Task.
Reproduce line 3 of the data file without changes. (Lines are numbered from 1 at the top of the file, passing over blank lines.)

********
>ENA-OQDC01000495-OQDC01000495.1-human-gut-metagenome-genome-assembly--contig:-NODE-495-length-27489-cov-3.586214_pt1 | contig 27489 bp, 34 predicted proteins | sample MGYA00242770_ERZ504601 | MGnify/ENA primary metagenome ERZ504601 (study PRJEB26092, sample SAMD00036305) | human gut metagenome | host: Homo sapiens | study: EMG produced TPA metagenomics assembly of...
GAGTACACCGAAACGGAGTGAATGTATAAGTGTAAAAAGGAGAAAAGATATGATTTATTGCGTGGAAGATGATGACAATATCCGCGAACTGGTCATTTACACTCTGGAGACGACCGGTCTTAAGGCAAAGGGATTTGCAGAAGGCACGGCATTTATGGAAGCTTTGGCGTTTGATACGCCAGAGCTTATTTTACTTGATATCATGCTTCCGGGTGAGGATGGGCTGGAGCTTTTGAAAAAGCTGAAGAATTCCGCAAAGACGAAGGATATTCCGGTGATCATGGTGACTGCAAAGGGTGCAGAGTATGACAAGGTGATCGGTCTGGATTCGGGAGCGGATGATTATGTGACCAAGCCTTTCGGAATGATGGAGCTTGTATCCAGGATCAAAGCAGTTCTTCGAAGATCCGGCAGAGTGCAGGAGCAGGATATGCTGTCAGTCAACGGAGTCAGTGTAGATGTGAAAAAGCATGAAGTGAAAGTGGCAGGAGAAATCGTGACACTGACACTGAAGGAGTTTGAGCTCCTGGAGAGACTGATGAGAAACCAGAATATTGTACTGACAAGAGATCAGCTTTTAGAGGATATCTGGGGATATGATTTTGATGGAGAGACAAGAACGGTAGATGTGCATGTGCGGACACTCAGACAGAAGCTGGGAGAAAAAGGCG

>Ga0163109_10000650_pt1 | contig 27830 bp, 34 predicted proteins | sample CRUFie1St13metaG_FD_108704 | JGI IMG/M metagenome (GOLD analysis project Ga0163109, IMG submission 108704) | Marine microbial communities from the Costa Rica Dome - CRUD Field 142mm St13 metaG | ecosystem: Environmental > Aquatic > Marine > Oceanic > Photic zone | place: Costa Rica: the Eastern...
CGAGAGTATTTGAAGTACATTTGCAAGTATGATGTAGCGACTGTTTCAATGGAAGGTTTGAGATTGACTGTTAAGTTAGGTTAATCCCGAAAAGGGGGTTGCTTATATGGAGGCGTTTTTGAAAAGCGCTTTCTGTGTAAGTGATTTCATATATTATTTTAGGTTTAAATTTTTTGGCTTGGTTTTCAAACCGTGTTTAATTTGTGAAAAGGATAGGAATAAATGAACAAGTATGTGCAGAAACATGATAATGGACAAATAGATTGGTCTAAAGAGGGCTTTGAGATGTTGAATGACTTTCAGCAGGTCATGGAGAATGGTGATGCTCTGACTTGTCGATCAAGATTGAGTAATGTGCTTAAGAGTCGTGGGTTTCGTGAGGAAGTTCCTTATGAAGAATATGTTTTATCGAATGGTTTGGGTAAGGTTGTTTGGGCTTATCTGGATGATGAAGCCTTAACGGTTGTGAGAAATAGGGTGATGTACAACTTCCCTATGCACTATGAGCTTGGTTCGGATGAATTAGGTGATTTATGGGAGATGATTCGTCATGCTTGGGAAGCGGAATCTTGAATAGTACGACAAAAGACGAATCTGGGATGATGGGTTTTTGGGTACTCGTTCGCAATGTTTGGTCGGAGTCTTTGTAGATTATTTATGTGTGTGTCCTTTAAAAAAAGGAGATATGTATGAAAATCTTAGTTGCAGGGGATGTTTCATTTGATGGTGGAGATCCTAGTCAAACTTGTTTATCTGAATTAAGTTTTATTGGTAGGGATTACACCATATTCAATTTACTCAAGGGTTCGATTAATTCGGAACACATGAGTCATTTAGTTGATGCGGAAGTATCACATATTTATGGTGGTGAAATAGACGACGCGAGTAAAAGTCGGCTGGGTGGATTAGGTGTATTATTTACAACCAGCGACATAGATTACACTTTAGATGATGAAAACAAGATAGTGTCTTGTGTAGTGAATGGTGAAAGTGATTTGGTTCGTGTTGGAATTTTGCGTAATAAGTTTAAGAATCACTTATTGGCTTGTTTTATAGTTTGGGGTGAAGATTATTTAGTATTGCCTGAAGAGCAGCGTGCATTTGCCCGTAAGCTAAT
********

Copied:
>Ga0163109_10000650_pt1 | contig 27830 bp, 34 predicted proteins | sample CRUFie1St13metaG_FD_108704 | JGI IMG/M metagenome (GOLD analysis project Ga0163109, IMG submission 108704) | Marine microbial communities from the Costa Rica Dome - CRUD Field 142mm St13 metaG | ecosystem: Environmental > Aquatic > Marine > Oceanic > Photic zone | place: Costa Rica: the Eastern...